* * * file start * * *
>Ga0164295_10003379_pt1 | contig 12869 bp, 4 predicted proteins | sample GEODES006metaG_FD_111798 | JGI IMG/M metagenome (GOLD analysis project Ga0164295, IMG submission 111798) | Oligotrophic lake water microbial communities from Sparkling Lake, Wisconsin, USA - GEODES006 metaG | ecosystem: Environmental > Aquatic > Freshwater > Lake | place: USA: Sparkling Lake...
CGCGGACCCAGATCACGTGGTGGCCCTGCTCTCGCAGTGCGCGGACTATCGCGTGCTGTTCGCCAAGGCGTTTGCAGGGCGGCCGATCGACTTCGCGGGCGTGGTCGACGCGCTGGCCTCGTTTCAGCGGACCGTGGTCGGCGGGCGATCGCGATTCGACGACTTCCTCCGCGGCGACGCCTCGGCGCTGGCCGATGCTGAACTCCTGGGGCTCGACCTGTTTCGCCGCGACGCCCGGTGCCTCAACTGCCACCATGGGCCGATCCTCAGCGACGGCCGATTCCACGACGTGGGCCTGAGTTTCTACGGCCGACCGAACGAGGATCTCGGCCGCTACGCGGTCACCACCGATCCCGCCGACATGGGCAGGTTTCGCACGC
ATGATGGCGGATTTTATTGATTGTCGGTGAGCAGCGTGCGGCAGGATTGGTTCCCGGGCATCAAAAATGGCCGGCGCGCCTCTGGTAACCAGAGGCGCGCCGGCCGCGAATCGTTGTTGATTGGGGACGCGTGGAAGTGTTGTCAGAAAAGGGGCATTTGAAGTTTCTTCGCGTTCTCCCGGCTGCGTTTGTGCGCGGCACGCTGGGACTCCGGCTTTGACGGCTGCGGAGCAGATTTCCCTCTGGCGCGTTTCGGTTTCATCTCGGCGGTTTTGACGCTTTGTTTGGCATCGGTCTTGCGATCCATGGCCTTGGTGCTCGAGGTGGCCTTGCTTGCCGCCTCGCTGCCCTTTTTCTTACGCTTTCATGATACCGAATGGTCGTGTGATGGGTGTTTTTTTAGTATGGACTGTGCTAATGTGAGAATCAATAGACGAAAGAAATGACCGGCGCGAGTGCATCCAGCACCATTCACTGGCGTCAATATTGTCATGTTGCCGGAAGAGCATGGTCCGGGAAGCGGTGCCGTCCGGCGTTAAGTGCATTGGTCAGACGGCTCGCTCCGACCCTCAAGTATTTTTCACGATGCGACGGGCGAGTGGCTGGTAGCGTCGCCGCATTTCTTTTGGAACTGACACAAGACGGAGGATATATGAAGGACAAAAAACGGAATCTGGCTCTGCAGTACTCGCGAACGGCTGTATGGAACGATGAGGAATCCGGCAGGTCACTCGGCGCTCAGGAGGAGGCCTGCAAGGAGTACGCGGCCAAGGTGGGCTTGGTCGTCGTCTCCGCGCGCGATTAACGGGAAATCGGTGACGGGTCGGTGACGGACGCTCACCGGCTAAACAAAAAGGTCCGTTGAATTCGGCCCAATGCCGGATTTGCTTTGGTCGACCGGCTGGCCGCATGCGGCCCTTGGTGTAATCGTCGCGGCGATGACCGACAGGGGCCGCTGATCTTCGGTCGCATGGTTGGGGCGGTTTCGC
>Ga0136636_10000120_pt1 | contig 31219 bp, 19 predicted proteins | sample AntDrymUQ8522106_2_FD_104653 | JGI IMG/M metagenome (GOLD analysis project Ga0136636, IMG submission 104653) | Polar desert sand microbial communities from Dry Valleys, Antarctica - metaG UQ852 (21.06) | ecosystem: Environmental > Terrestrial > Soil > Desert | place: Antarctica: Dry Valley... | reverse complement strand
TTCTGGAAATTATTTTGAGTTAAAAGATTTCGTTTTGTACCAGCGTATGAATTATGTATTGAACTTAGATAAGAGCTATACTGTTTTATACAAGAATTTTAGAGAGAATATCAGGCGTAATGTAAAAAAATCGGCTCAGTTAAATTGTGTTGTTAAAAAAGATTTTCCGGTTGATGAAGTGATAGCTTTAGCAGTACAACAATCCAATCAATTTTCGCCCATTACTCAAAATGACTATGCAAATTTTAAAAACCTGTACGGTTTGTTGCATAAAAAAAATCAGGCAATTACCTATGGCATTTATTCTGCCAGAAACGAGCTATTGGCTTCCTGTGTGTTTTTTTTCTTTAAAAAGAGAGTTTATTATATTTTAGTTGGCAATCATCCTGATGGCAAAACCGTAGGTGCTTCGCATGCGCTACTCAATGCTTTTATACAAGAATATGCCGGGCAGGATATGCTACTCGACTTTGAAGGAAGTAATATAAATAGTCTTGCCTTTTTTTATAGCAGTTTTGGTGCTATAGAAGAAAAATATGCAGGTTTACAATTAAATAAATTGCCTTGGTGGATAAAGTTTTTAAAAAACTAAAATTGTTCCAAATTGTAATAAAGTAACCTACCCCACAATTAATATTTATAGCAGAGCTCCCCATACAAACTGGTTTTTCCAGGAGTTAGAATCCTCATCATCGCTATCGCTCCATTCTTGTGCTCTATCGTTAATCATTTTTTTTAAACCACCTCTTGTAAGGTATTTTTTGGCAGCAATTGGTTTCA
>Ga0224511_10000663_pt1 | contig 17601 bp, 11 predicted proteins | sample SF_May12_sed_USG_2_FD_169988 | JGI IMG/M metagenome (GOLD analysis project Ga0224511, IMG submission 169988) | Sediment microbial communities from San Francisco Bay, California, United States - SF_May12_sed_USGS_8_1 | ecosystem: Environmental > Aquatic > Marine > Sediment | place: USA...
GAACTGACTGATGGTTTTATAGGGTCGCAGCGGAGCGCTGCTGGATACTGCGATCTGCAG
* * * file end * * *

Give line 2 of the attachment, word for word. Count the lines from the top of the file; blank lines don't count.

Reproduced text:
CGCGGACCCAGATCACGTGGTGGCCCTGCTCTCGCAGTGCGCGGACTATCGCGTGCTGTTCGCCAAGGCGTTTGCAGGGCGGCCGATCGACTTCGCGGGCGTGGTCGACGCGCTGGCCTCGTTTCAGCGGACCGTGGTCGGCGGGCGATCGCGATTCGACGACTTCCTCCGCGGCGACGCCTCGGCGCTGGCCGATGCTGAACTCCTGGGGCTCGACCTGTTTCGCCGCGACGCCCGGTGCCTCAACTGCCACCATGGGCCGATCCTCAGCGACGGCCGATTCCACGACGTGGGCCTGAGTTTCTACGGCCGACCGAACGAGGATCTCGGCCGCTACGCGGTCACCACCGATCCCGCCGACATGGGCAGGTTTCGCACGC